What do you do for a living?

Zachary Kreger is the founder of Offspring.

For me, this question used to be pretty easy to answer. Up until 18 months ago, my answer was that I worked for a large financial institution trying to stop bad guys (and gals) from laundering drug money and doing my best to prevent the financing of terrorism. This always prompts comments from people like, “Wow, that’s really cool” or “I never knew people did that type of thing.” After more than a decade of honing my skills in the anti-money laundering profession, I can tell you with certainty the work I do every day is actually pretty darn cool. Now that I’ve added “entrepreneur” to my title this question takes a lot longer to answer.

I started getting the “entrepreneur itch” when I was in college. When I graduated in 2002 the tech jobs that once seemed abundant and lucrative in the late 90’s had suddenly vanished with the dot-com crash. I had expected, along with most of my college classmates in the information technology field, to have accepted a job offer well before I even graduated. Let’s just say, that didn’t happen. To pay the rent and buy food (or beer), I fell back on my self-taught skills designing websites for small companies like a bank, golf course, and a maple syrup producer. I really loved designing/creating and gave serious consideration to making it my full-time gig. In the meantime, I kept the job search going and eventually found a great job at the Federal Reserve Bank of Minneapolis that started me on my current career path.

Side-note, my first actual entry into entrepreneurship was designing and selling “support naked soccer” t-shirts during my senior year of college when school administrators were trying to shut down this very unique pastime. I’d be happy to share more if you’re curious.


As you may imagine the entrepreneurial itch never went away. I was constantly thinking about the things I could create and the industries where I could contribute and innovate like wind energy, connected homes, large-scale energy storage, and modernizing financial transactions. Instead of going down one of these paths, I found every excuse in the book to halt my ideas in their tracks. Excuses included my lack of startup experience, the planning of our wedding, the responsibility of having three kids, mortgage payments, and the quality of life I’d become accustomed to.

Just thinking about big life changes like quitting a full-time job (or in my case a decade-old career) and starting fresh can be extremely paralyzing. If it wasn’t for some amazing family members (some of them who are also my Offspring co-founders), I’d probably not be writing this to you today. Their time and resources gave me the support and confidence to give this whole startup thing a try. That’s not to say there weren’t difficulties along the way.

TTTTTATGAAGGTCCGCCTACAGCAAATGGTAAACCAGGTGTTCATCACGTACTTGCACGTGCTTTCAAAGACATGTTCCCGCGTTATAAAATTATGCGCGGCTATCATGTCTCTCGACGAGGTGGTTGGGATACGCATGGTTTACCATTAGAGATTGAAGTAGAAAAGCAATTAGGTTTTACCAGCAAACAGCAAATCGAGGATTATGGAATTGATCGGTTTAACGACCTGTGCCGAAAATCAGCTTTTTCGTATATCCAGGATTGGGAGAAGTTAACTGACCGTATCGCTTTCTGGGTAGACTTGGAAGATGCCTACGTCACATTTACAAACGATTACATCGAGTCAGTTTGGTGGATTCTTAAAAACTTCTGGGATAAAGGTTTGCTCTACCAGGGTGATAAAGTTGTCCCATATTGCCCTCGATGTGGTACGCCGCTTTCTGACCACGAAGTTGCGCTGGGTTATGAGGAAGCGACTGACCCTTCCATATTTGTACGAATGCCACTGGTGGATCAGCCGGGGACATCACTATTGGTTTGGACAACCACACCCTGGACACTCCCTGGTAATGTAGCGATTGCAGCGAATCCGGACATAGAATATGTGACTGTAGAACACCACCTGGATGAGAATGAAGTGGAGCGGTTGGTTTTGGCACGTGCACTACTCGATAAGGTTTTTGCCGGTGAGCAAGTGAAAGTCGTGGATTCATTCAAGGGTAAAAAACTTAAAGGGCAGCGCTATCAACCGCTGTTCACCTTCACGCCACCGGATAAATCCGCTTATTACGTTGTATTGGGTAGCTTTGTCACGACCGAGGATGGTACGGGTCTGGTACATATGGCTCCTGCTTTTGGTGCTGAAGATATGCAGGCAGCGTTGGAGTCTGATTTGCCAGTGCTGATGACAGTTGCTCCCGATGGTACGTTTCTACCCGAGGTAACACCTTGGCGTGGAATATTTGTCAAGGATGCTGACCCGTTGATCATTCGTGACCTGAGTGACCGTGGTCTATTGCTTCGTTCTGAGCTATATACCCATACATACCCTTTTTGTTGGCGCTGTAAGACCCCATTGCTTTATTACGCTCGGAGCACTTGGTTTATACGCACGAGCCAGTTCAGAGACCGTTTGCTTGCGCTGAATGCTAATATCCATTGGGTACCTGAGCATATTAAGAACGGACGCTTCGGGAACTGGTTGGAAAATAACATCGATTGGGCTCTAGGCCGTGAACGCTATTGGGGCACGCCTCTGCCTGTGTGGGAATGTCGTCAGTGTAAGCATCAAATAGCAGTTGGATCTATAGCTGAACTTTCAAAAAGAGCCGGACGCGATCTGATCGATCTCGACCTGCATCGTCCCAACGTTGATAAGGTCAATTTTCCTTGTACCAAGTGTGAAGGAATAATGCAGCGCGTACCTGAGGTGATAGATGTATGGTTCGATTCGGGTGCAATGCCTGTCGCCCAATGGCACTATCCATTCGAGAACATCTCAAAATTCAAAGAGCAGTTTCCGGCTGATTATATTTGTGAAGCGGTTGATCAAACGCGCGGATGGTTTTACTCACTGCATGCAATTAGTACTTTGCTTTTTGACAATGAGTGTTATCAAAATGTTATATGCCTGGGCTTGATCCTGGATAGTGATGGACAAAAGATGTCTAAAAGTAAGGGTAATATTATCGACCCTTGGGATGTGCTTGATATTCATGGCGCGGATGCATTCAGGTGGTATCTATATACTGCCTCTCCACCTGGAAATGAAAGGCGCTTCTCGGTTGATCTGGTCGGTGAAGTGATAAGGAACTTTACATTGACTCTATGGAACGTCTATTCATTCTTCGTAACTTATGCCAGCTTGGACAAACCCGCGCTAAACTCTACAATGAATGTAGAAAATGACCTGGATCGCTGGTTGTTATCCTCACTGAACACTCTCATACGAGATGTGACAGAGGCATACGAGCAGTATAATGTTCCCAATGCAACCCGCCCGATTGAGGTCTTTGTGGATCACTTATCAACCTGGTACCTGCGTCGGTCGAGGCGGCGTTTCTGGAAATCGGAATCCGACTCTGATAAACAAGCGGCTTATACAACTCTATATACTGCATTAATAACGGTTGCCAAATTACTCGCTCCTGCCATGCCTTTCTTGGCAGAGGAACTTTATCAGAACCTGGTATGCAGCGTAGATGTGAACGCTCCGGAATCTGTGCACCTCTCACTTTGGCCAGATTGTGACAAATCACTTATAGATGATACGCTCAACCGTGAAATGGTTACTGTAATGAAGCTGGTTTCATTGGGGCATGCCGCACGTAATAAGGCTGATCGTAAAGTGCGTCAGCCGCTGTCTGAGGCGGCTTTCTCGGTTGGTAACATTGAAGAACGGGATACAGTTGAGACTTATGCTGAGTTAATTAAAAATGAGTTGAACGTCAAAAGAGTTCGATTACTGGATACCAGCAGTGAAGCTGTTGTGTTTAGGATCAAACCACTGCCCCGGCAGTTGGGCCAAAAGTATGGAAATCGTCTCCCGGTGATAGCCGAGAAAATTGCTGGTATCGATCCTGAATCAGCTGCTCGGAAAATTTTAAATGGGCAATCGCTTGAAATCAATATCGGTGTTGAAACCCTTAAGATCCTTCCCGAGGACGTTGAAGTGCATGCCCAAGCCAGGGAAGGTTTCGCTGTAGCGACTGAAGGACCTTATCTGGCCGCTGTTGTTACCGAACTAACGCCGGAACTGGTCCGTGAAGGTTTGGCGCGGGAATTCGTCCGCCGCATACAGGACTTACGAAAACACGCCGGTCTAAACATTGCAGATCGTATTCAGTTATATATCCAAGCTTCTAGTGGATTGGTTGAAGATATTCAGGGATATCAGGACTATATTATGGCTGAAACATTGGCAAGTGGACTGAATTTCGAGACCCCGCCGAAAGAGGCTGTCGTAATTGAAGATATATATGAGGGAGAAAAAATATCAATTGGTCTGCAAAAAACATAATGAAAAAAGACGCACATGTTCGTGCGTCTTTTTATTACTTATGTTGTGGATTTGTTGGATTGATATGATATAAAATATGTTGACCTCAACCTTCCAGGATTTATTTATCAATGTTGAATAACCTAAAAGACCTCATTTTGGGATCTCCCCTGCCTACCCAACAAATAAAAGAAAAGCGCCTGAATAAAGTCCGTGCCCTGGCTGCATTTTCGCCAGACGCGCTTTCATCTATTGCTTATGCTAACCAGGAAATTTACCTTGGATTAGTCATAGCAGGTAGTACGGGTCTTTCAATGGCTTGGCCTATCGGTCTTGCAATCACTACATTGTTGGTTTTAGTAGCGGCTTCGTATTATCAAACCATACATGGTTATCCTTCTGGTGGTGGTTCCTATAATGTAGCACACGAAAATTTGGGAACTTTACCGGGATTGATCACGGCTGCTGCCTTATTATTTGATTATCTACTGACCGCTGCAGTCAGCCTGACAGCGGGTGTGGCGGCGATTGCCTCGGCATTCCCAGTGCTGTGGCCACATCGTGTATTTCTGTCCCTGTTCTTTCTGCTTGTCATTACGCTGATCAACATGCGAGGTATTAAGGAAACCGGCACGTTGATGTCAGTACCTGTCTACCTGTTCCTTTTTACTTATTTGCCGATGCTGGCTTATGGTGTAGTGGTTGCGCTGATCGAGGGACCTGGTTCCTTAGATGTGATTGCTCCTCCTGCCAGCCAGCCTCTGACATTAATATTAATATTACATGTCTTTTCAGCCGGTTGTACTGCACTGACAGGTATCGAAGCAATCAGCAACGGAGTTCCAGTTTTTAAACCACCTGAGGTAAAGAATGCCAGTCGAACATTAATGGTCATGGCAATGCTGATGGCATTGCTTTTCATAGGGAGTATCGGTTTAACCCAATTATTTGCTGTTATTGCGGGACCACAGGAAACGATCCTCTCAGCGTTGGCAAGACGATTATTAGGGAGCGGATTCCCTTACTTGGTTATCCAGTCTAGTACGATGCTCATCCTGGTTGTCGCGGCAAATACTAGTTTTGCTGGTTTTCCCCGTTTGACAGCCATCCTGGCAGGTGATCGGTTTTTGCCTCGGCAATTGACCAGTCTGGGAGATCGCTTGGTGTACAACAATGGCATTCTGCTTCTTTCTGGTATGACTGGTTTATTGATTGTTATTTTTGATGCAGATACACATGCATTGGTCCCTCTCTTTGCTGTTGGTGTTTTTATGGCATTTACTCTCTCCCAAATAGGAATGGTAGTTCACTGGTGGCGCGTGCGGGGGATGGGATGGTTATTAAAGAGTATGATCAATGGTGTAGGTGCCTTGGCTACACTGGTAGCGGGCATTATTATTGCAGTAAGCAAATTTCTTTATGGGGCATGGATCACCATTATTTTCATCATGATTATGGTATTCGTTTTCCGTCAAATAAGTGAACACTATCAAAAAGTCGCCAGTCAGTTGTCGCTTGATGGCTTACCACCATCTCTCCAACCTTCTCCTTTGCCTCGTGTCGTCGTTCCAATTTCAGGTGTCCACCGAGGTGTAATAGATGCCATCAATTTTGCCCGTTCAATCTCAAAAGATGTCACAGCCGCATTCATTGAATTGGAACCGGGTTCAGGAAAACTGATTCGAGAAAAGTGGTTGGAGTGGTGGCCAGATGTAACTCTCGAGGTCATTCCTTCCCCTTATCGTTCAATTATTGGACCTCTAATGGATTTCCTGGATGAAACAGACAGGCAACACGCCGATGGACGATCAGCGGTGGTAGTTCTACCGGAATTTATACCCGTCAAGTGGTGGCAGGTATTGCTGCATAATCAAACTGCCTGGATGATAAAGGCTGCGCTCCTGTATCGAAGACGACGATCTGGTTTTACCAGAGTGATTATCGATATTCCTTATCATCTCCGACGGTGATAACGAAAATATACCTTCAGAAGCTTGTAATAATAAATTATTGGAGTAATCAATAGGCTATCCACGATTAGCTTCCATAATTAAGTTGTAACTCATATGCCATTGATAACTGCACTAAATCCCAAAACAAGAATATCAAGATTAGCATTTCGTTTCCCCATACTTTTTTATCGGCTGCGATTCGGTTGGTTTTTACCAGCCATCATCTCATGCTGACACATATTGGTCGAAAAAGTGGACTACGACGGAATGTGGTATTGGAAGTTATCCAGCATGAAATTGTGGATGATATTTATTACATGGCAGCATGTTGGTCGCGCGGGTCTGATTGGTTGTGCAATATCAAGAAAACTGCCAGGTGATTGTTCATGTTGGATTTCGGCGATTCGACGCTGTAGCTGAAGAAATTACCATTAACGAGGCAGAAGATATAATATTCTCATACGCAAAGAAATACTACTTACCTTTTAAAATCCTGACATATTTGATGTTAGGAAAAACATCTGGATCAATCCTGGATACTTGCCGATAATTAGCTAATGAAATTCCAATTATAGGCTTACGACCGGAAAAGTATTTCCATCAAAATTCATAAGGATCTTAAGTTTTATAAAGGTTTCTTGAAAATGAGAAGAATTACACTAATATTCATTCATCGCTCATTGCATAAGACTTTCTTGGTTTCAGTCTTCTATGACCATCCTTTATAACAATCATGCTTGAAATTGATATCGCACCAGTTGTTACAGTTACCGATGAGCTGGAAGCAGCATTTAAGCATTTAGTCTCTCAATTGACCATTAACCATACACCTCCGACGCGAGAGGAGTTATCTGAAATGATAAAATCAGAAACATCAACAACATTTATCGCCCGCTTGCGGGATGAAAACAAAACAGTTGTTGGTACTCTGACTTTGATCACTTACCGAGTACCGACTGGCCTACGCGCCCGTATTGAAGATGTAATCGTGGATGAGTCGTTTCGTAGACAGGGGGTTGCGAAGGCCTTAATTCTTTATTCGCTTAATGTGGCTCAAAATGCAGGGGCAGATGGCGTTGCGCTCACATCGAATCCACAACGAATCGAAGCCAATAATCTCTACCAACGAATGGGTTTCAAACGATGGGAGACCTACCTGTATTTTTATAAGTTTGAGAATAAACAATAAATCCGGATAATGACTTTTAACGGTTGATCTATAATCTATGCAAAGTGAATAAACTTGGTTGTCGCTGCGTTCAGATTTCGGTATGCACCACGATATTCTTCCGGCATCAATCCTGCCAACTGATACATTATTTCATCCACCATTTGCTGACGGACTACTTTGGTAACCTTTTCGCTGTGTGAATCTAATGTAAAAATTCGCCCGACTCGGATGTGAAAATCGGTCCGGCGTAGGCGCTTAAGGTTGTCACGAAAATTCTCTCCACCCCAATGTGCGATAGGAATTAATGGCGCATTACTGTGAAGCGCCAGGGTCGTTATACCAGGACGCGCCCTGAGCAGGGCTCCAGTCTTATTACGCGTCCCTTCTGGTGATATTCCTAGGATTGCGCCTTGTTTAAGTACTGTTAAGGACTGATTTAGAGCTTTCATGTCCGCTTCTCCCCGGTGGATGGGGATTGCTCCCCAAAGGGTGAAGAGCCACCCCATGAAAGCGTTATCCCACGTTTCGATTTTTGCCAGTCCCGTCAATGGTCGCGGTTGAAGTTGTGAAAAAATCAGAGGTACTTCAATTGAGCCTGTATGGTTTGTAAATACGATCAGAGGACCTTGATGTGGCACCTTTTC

Knowing the Rules

When you are finally ready to enter the startup world, you basically have two choices: go all in by quitting your day job or try to run it on the side and have two jobs. If you choose to run it on the side, life becomes a constant balancing act making sure family time is abundant and you give your startup the attention it needs to build and grow. You also need to make sure you are aware of your company’s policies. The company I work for has very strict rules on outside business ventures, which actually make a lot of sense from their perspective. Before starting Offspring, I had to verify and document that my new company would not be a competitor in the financial services industry, that it would not take away from my day-to-day responsibilities at work and that I would not recruit any of my co-workers to come work with me. In addition, I had to get approval from the most senior levels of management. Restrictions like these can either be intimidating or significantly limiting if your startup idea is in your current industry.

Just Do It

Here’s the thing, I really like my day job. That meant for more than a decade I had nothing motivating me to try something new and completely out of my comfort zone. At the time, the risks always seemed much higher than the rewards. If you find yourself in the same situation as me and have that entrepreneur itch, I want to encourage you to not wait any longer. My only regret is that I didn’t do it sooner. I’m looking forward to the day (hopefully soon) when my answer to the question “What do you do for a living” is once again easy.

Zachary Kreger is Co-Founder of Offspring, a Des Moines-based startup that has recently launched a simple and easy-to-use iPhone app that gives parents a way to capture, share, and publish your kid's special memories. 

Photo Credit: Headshot via Kreger, others via PicJumbo